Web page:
CHARLES DICKENS: The World of His Novels by J. Hillis Miller

CHARLES DICKENS: The World of His Novels

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This is a study of the artist's consciousness rather than the artist himself and, in following the progression of his novels, follows the development of Dickens' imagination, his changing vision of things as the real world is translated into this imaginative world. The discussion centers around each book, with sometimes a grouping acting as a bridge to the next publication: Papers, Oliver Twist: Nicholas Nickleby and The Old Curiosity Shop and Barby Rudge: Marlin Chuzzlewit; Dombey and Son; David Copperfield; Bleak House, Hard Times and Little Dorrit and A Tale of Two Cities: Our Mutual Friend; Great Expectations, and The Mystery of Edwin Drood, are examined minutely, precisely, for their literal expressions of the pattern that went from Victorian picaresque to the theme of the outcast who searches ""for status and authentic identity"" so that he may ""escape through his own efforts"". Bleak House is here judged to be the ""watershed peak of Dicken's career"" in which the act of will is effected, while Little Dor is accisimed as his finest work along with Our Mutual Friend. This is an exacting dissertion of primary interest to Dickens' scholars rather than to his fonder readers who may feel that, while the operation is successful, the patient dies.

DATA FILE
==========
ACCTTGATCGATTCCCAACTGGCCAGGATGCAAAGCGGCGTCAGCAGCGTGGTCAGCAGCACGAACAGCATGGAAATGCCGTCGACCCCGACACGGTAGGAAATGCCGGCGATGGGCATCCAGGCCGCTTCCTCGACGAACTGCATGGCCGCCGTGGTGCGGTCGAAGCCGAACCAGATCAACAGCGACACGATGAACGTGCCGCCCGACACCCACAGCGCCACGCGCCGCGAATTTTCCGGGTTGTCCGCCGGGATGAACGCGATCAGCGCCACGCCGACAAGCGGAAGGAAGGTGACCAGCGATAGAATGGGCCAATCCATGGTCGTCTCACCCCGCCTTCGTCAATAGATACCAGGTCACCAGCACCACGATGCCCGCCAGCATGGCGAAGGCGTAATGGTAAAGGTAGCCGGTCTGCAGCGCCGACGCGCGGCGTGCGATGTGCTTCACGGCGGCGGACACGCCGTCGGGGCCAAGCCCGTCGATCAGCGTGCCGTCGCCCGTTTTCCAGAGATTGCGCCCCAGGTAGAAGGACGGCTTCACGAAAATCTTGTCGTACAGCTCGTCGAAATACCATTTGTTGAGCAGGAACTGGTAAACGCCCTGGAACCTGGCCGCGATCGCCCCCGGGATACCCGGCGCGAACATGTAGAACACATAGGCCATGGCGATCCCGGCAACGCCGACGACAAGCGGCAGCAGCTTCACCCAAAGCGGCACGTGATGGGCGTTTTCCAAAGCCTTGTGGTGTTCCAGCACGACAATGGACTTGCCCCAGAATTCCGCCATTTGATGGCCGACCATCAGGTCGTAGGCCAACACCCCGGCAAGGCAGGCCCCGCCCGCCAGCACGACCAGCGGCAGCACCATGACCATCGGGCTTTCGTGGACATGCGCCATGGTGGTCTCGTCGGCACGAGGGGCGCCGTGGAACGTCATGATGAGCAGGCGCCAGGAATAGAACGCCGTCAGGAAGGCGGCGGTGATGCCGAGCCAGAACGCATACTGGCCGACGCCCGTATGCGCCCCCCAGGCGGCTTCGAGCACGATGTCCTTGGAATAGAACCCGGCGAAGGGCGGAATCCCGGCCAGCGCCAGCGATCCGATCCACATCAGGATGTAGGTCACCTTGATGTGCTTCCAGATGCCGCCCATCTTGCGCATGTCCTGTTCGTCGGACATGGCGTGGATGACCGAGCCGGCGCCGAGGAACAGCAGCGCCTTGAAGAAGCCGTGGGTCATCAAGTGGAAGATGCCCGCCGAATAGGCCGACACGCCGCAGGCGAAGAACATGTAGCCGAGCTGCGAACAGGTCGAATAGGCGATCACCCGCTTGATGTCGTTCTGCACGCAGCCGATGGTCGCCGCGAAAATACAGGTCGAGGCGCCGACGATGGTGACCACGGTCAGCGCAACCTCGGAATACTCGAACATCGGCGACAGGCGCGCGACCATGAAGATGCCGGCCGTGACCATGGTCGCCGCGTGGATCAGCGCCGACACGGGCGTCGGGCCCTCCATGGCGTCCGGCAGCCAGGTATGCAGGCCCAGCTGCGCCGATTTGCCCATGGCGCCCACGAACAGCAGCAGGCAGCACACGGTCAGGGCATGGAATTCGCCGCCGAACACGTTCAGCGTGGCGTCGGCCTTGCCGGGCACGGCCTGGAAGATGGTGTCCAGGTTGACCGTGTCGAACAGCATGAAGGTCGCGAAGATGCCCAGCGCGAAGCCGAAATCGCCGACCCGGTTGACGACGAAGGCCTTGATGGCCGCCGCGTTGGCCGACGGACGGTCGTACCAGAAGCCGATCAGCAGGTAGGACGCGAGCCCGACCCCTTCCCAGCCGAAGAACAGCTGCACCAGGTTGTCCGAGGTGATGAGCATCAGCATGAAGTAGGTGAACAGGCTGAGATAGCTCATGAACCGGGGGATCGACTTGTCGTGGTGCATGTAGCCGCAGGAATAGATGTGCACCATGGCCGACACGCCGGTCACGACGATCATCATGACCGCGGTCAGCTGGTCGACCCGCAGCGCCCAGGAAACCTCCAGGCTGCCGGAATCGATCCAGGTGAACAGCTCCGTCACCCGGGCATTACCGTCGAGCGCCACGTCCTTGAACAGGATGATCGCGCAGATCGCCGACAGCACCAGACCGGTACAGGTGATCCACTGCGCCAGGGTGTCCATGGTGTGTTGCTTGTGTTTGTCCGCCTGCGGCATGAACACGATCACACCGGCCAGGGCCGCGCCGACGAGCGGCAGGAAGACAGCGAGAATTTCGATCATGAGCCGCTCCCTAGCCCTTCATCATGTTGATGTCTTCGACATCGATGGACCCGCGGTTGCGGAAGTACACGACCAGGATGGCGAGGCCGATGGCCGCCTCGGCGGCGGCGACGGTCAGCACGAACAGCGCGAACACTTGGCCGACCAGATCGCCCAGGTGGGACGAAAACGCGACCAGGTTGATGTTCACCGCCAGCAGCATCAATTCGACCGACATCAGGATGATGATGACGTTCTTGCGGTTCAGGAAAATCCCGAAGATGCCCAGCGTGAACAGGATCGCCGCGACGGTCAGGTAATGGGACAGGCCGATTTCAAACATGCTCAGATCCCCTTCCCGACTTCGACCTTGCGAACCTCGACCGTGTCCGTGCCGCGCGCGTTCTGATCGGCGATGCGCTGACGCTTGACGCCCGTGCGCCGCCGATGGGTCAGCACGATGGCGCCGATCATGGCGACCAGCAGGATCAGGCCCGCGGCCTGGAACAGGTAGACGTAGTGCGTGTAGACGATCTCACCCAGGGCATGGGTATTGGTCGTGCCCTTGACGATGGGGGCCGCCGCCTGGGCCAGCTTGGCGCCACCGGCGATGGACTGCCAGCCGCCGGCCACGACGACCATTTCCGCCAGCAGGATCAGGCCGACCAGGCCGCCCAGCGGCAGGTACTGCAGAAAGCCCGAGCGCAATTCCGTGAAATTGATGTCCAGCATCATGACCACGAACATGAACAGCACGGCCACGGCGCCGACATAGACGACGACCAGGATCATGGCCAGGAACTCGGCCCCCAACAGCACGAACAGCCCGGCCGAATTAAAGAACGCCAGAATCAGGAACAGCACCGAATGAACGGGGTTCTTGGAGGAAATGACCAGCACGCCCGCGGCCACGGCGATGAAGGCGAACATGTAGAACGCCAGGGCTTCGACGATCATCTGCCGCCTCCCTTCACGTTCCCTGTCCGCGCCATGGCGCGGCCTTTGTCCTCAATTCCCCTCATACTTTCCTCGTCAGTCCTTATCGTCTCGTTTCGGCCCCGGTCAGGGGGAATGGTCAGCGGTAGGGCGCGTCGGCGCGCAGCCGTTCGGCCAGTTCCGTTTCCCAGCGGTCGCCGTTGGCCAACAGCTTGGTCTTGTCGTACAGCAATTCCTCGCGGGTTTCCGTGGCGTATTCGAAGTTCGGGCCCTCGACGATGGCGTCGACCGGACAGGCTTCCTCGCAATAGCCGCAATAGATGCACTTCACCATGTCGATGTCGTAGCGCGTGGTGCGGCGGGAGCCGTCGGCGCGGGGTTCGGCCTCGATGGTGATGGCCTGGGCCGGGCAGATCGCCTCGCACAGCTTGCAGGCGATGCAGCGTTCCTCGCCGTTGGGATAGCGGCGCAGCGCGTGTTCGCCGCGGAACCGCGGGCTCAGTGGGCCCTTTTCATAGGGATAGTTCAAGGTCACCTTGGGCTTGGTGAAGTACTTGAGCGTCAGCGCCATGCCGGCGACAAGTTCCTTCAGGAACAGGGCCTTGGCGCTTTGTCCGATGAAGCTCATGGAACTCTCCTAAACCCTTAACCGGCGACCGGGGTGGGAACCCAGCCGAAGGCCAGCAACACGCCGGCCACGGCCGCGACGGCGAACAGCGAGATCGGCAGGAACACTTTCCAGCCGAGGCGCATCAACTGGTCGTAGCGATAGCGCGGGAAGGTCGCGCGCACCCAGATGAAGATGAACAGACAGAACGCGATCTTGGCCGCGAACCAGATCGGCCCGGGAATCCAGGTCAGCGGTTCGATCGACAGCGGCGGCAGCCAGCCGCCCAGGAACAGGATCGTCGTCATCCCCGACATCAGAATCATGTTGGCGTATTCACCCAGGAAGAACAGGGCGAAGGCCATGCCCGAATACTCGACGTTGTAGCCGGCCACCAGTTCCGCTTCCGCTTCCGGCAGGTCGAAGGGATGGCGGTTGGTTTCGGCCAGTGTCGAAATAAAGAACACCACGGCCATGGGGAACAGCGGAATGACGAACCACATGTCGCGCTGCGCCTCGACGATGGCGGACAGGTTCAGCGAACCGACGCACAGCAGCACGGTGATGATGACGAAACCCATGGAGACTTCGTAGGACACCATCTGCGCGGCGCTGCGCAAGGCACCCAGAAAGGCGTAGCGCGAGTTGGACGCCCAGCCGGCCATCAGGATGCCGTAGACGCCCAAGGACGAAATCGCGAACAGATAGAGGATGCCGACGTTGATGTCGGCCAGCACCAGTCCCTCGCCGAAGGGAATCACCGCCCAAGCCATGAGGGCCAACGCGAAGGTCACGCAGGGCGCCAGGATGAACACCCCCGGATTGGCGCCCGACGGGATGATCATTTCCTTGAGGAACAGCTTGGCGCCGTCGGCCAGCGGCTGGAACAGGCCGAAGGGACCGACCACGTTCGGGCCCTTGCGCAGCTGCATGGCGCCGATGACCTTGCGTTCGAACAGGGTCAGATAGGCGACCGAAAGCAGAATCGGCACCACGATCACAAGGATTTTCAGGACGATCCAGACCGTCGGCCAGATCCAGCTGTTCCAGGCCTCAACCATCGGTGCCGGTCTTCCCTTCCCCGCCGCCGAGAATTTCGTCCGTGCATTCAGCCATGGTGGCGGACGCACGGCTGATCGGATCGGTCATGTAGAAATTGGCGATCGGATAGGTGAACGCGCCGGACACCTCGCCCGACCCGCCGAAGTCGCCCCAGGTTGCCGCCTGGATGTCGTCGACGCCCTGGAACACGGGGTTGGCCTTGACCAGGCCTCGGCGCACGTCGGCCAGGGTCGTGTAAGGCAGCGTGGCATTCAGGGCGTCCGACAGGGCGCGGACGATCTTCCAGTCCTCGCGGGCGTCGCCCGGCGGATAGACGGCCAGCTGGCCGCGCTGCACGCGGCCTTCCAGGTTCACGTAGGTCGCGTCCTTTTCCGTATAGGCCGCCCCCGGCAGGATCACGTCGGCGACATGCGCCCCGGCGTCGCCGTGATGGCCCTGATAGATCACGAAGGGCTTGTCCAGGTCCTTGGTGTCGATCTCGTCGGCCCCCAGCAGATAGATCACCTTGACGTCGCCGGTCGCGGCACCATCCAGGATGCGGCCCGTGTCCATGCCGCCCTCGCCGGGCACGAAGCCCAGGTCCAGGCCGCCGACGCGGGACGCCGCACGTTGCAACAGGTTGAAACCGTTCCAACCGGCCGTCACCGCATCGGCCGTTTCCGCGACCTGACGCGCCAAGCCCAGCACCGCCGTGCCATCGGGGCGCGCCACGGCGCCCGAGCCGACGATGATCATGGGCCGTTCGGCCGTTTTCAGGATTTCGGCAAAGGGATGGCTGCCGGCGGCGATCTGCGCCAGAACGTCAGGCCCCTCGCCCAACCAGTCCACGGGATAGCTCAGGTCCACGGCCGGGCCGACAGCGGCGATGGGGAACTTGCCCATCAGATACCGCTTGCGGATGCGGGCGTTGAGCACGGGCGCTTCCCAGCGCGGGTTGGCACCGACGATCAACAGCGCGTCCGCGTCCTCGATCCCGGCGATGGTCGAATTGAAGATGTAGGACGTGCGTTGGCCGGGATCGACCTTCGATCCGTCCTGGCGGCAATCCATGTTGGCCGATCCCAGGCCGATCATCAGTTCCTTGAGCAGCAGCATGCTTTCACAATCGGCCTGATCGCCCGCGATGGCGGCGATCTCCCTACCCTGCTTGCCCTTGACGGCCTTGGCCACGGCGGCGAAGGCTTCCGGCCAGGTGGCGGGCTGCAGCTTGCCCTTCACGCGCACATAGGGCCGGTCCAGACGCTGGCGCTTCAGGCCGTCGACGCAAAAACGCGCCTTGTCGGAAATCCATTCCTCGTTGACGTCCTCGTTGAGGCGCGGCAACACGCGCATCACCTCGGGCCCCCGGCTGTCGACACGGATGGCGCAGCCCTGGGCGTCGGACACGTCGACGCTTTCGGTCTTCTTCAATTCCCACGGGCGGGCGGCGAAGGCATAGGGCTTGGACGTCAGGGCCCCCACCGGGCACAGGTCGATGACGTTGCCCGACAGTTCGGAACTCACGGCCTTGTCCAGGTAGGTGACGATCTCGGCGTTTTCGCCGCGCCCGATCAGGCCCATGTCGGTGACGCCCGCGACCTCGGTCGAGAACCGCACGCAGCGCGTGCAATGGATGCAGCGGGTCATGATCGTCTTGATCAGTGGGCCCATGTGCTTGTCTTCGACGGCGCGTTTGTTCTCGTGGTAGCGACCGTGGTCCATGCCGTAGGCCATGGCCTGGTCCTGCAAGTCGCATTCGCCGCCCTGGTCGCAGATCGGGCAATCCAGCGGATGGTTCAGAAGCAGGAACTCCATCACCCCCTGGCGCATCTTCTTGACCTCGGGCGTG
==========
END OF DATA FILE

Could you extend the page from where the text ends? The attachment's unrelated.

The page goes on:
Pub Date: Aug. 29th, 1958
Publisher: Harvard University Press